Alternating harmonic series Changing the sum The alternating harmonic series is a classic example of a conditionally convergent series: {displaystyle sum _{n=1}^{infty }{frac {(-1)^{n+1}}{n}}} is convergent, whereas {displaystyle sum _{n=1}^{infty }left|{frac {(-1)^{n+1}}{n}}right|=sum _{n=1}^{infty }{frac {1}{n}}} is the ordinary harmonic series, which diverges. Although in standard presentation the alternating harmonic series converges to ln(2), its terms can be arranged to converge to any number, or even to diverge. One instance of this is as follows. Begin with the series written in the usual order, {displaystyle 1-{frac {1}{2}}+{frac {1}{3}}-{frac {1}{4}}+cdots } and rearrange the terms: {displaystyle 1-{frac {1}{2}}-{frac {1}{4}}+{frac {1}{3}}-{frac {1}{6}}-{frac {1}{8}}+{frac {1}{5}}-{frac {1}{10}}-{frac {1}{12}}+cdots } where the pattern is: the first two terms are 1 and −1/2, whose sum is 1/2. The next term is −1/4. The next two terms are 1/3 and −1/6, whose sum is 1/6. The next term is −1/8. The next two terms are 1/5 and −1/10, whose sum is 1/10. In general, the sum is composed of blocks of three: {displaystyle {frac {1}{2k-1}}-{frac {1}{2(2k-1)}}-{frac {1}{4k}},quad k=1,2,dots .} This is indeed a rearrangement of the alternating harmonic series: every odd integer occurs once positively, and the even integers occur once each, negatively (half of them as multiples of 4, the other half as twice odd integers). Since {displaystyle {frac {1}{2k-1}}-{frac {1}{2(2k-1)}}={frac {1}{2(2k-1)}},} this series can in fact be written: {displaystyle {begin{aligned}&{frac {1}{2}}-{frac {1}{4}}+{frac {1}{6}}-{frac {1}{8}}+{frac {1}{10}}+cdots +{frac {1}{2(2k-1)}}-{frac {1}{2(2k)}}+cdots \={}&{frac {1}{2}}left(1-{frac {1}{2}}+{frac {1}{3}}-cdots right)={frac {1}{2}}ln(2)end{aligned}}} which is half the usual sum.

Getting an arbitrary sum An efficient way to recover and generalize the result of the previous section is to use the fact that {displaystyle 1+{1 over 2}+{1 over 3}+cdots +{1 over n}=gamma +ln n+o(1),} where γ is the Euler–Mascheroni constant, and where the notation o(1) denotes a quantity that depends upon the current variable (here, the variable is n) in such a way that this quantity goes to 0 when the variable tends to infinity.

It follows that the sum of q even terms satisfies {displaystyle {1 over 2}+{1 over 4}+{1 over 6}+cdots +{1 over 2q}={1 over 2},gamma +{1 over 2}ln q+o(1),} and by taking the difference, one sees that the sum of p odd terms satisfies {displaystyle {1}+{1 over 3}+{1 over 5}+cdots +{1 over 2p-1}={1 over 2},gamma +{1 over 2}ln p+ln 2+o(1).} Suppose that two positive integers a and b are given, and that a rearrangement of the alternating harmonic series is formed by taking, in order, a positive terms from the alternating harmonic series, followed by b negative terms, and repeating this pattern at infinity (the alternating series itself corresponds to a = b = 1, the example in the preceding section corresponds to a = 1, b = 2): {displaystyle {1}+{1 over 3}+cdots +{1 over 2a-1}-{1 over 2}-{1 over 4}-cdots -{1 over 2b}+{1 over 2a+1}+cdots +{1 over 4a-1}-{1 over 2b+2}-cdots } Then the partial sum of order (a+b)n of this rearranged series contains p = an positive odd terms and q = bn negative even terms, hence {displaystyle S_{(a+b)n}={1 over 2}ln p+ln 2-{1 over 2}ln q+o(1)={1 over 2}ln(a/b)+ln 2+o(1).} It follows that the sum of this rearranged series is {displaystyle {1 over 2}ln(a/b)+ln 2=ln left(2{sqrt {a/b}}right).} Suppose now that, more generally, a rearranged series of the alternating harmonic series is organized in such a way that the ratio pn/qn between the number of positive and negative terms in the partial sum of order n tends to a positive limit r. Then, the sum of such a rearrangement will be {displaystyle ln left(2{sqrt {r}}right),} and this explains that any real number x can be obtained as sum of a rearranged series of the alternating harmonic series: it suffices to form a rearrangement for which the limit r is equal to e2x/ 4.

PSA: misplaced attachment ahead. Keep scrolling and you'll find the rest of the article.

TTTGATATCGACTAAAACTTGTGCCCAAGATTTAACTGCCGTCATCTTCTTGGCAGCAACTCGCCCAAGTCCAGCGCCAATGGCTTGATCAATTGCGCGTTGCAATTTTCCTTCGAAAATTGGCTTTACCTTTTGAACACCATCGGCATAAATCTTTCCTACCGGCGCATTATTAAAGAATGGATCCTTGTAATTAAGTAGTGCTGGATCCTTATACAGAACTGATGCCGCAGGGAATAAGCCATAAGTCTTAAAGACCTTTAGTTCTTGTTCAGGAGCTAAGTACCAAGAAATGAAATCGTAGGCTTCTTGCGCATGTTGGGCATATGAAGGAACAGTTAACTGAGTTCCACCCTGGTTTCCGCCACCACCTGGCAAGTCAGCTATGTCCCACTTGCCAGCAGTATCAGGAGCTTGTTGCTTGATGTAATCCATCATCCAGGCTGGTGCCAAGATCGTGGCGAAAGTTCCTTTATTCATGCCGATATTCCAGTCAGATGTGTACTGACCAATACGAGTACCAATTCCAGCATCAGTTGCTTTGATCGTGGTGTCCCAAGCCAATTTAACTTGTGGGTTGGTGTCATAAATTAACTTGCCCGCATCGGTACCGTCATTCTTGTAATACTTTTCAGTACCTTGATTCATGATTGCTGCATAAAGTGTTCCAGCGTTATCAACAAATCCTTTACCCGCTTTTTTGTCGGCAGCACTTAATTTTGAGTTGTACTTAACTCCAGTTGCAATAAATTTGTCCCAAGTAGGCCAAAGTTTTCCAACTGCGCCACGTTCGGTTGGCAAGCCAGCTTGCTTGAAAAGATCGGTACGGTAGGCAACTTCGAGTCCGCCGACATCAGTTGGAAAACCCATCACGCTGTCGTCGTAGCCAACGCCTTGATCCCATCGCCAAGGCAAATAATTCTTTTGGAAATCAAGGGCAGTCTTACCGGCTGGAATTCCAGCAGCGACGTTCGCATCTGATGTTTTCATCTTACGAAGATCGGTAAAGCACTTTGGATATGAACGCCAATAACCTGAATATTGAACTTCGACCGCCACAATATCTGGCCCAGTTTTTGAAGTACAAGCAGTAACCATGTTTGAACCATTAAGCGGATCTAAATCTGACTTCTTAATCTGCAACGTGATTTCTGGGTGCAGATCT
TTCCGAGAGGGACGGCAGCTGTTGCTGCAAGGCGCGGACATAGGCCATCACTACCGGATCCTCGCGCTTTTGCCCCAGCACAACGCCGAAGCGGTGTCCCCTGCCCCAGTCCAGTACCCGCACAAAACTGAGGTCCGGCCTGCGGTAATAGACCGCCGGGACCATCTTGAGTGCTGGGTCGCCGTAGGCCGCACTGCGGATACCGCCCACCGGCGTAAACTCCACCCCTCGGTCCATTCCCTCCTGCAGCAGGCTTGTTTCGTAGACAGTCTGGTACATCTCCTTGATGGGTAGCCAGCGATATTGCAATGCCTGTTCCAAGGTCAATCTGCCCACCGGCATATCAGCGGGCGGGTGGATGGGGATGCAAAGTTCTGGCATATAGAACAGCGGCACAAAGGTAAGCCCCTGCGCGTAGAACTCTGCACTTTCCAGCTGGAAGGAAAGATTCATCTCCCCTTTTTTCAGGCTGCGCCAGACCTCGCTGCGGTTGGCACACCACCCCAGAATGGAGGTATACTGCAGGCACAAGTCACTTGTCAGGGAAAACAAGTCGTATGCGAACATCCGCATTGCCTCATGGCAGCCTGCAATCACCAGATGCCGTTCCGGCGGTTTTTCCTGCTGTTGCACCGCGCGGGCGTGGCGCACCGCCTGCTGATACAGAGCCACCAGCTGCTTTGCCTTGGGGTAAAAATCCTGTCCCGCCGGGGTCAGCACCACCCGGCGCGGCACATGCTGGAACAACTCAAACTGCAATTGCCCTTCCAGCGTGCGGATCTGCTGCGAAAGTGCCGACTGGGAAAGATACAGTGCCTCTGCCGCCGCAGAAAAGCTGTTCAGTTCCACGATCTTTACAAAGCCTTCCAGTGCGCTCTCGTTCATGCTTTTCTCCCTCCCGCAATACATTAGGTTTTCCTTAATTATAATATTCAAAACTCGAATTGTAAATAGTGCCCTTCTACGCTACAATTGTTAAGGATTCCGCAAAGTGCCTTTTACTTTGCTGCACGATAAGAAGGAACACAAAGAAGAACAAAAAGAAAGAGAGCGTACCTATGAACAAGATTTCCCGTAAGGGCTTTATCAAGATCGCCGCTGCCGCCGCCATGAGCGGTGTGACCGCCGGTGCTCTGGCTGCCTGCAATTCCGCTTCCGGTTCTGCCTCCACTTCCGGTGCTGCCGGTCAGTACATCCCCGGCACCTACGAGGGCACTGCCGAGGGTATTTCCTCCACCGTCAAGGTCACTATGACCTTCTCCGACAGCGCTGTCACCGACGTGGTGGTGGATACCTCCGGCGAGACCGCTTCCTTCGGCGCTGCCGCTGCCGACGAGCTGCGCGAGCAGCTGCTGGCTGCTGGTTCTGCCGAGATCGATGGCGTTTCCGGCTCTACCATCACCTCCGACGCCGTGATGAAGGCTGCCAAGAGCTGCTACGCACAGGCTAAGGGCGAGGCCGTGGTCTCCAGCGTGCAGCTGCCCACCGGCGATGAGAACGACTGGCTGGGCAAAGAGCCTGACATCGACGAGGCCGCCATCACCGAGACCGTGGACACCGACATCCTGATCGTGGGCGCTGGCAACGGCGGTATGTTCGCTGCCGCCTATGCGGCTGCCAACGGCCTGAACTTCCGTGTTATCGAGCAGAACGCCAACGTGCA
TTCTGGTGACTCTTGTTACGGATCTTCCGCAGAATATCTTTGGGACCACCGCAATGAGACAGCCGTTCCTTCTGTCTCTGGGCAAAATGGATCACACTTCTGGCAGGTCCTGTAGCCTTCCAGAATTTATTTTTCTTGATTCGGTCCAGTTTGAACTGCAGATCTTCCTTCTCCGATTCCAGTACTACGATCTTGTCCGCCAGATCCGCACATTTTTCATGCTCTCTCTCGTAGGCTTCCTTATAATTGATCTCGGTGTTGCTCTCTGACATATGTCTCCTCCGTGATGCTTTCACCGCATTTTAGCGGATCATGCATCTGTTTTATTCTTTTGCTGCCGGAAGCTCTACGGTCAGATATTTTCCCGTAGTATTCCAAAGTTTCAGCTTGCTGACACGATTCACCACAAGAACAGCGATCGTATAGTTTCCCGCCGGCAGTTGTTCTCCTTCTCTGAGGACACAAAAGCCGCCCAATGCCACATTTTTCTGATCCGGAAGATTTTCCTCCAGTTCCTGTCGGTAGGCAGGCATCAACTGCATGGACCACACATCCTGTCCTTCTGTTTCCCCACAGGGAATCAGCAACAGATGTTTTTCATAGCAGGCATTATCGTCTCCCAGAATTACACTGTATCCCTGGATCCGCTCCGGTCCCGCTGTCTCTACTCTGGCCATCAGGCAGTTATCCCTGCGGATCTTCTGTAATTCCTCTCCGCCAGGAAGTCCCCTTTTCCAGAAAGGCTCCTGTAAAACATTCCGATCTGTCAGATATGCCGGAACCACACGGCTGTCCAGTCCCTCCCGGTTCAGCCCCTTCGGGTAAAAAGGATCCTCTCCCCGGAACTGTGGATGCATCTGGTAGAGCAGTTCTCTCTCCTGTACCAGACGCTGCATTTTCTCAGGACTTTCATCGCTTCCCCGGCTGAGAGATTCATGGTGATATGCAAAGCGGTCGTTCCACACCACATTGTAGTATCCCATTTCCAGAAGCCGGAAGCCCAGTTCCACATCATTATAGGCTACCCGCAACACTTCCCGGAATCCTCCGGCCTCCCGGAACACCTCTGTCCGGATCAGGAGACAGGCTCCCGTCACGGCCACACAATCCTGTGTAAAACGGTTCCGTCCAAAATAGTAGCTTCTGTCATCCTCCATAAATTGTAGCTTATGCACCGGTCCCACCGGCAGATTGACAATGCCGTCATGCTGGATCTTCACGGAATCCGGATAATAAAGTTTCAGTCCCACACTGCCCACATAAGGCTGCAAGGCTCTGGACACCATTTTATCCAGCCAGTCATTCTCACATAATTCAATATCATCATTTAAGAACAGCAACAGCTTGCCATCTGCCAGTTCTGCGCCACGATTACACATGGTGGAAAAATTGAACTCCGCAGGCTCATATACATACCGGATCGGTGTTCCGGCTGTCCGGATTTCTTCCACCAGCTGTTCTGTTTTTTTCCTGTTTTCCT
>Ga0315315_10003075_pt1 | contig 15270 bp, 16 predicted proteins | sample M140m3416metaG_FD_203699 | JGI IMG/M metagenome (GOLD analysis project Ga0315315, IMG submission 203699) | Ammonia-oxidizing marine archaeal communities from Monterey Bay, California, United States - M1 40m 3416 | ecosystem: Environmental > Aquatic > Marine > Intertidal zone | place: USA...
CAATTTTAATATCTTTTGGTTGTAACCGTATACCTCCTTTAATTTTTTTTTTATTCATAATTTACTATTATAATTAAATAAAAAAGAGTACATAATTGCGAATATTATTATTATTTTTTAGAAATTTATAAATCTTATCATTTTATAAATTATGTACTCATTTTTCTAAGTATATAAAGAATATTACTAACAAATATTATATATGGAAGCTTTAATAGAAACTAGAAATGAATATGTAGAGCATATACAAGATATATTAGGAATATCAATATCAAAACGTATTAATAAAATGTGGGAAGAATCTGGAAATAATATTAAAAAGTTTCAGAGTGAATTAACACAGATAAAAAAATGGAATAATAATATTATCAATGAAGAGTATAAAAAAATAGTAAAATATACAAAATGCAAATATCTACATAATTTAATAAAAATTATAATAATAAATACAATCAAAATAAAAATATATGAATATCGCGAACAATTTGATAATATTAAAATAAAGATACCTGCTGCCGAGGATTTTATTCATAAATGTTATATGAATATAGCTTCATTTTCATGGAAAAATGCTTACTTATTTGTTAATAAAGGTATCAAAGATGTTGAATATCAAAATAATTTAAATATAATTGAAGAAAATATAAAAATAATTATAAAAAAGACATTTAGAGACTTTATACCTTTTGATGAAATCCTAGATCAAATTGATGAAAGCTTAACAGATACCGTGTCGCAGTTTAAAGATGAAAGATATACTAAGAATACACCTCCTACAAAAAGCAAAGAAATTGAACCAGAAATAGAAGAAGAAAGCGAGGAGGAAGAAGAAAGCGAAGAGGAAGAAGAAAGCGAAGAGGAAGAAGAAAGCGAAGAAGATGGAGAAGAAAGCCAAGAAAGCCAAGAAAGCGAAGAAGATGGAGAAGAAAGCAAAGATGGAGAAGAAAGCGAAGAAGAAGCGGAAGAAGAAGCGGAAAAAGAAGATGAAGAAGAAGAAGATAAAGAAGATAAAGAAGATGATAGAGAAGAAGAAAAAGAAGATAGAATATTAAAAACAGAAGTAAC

Proof Existence of a rearrangement that sums to any positive real M For simplicity, this proof assumes first that an ≠ 0 for every n. The general case requires a simple modification, given below. Recall that a conditionally convergent series of real terms has both infinitely many negative terms and infinitely many positive terms. First, define two quantities, {displaystyle a_{n}^{+}} and {displaystyle a_{n}^{-}} by: {displaystyle a_{n}^{+}={frac {a_{n}+|a_{n}|}{2}},quad a_{n}^{-}={frac {a_{n}-|a_{n}|}{2}}.} That is, the series {textstyle sum _{n=1}^{infty }a_{n}^{+}} includes all an positive, with all negative terms replaced by zeroes, and the series {textstyle sum _{n=1}^{infty }a_{n}^{-}} includes all an negative, with all positive terms replaced by zeroes. Since {textstyle sum _{n=1}^{infty }a_{n}} is conditionally convergent, both the positive and the negative series diverge. Let M be a positive real number. Take, in order, just enough positive terms {displaystyle a_{n}^{+}} so that their sum exceeds M. Suppose we require p terms – then the following statement is true: {displaystyle sum _{n=1}^{p-1}a_{n}^{+}leq M 0 because the partial sums of {displaystyle a_{n}^{+}} tend to {displaystyle +infty } . Discarding the zero terms one may write {displaystyle sum _{n=1}^{p}a_{n}^{+}=a_{sigma (1)}+cdots +a_{sigma (m_{1})},quad a_{sigma (j)}>0, sigma (1) 0), or as image of m1 + 1 (if a1 < 0). Now repeat the process of adding just enough positive terms to exceed M, starting with n = p + 1, and then adding just enough negative terms to be less than M, starting with n = q + 1. Extend σ in an injective manner, in order to cover all terms selected so far, and observe that a2 must have been selected now or before, thus 2 belongs to the range of this extension. The process will have infinitely many such "changes of direction". One eventually obtains a rearrangement {textstyle sum {a_{sigma (n)}}} . After the first change of direction, each partial sum of {textstyle sum {a_{sigma (n)}}} differs from M by at most the absolute value {displaystyle a_{p_{j}}^{+}} or {displaystyle |a_{q_{j}}^{-}|} of the term that appeared at the latest change of direction. But {textstyle sum {a_{n}}} converges, so as n tends to infinity, each of an, {displaystyle a_{p_{j}}^{+}} and {displaystyle a_{q_{j}}^{-}} go to 0. Thus, the partial sums of {textstyle sum {a_{sigma (n)}}} tend to M, so the following is true: {displaystyle sum _{n=1}^{infty }a_{sigma (n)}=M.} The same method can be used to show convergence to M negative or zero. One can now give a formal inductive definition of the rearrangement σ, that works in general. For every integer k ≥ 0, a finite set Ak of integers and a real number Sk are defined. For every k > 0, the induction defines the value {textstyle sigma (k)} , the set Ak consists of the values {textstyle sigma (j)} for j ≤ k and Sk is the partial sum of the rearranged series. The definition is as follows: For k = 0, the induction starts with A0 empty and S0 = 0. For every k ≥ 0, there are two cases: if Sk ≤ M, then {textstyle sigma (k+1)} is the smallest integer n ≥ 1 such that n is not in Ak and an ≥ 0; if Sk > M, then {textstyle sigma (k+1)} is the smallest integer n ≥ 1 such that n is not in Ak and an < 0. In both cases one sets {displaystyle A_{k+1}=A_{k}cup {sigma (k+1)},;quad S_{k+1}=S_{k}+a_{sigma (k+1)}.} It can be proved, using the reasonings above, that σ is a permutation of the integers and that the permuted series converges to the given real number M. Existence of a rearrangement that diverges to infinity Let {textstyle sum _{i=1}^{infty }a_{i}} be a conditionally convergent series. The following is a proof that there exists a rearrangement of this series that tends to {displaystyle infty } (a similar argument can be used to show that {displaystyle -infty } can also be attained). Let {displaystyle p_{1}